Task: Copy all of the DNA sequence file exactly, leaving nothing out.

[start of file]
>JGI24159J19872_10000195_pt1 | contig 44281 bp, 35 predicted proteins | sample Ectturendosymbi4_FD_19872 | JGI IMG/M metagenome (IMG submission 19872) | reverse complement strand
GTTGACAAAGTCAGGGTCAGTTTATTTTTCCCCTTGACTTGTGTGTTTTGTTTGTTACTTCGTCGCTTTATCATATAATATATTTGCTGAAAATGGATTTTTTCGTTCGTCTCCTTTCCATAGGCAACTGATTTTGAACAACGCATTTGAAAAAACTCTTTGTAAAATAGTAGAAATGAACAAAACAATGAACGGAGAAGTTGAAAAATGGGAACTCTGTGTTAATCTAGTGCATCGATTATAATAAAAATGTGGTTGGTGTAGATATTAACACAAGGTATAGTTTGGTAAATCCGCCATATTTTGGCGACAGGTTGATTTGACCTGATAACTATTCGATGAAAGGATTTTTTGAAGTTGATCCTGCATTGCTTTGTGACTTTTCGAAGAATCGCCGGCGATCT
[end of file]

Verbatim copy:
>JGI24159J19872_10000195_pt1 | contig 44281 bp, 35 predicted proteins | sample Ectturendosymbi4_FD_19872 | JGI IMG/M metagenome (IMG submission 19872) | reverse complement strand
GTTGACAAAGTCAGGGTCAGTTTATTTTTCCCCTTGACTTGTGTGTTTTGTTTGTTACTTCGTCGCTTTATCATATAATATATTTGCTGAAAATGGATTTTTTCGTTCGTCTCCTTTCCATAGGCAACTGATTTTGAACAACGCATTTGAAAAAACTCTTTGTAAAATAGTAGAAATGAACAAAACAATGAACGGAGAAGTTGAAAAATGGGAACTCTGTGTTAATCTAGTGCATCGATTATAATAAAAATGTGGTTGGTGTAGATATTAACACAAGGTATAGTTTGGTAAATCCGCCATATTTTGGCGACAGGTTGATTTGACCTGATAACTATTCGATGAAAGGATTTTTTGAAGTTGATCCTGCATTGCTTTGTGACTTTTCGAAGAATCGCCGGCGATCT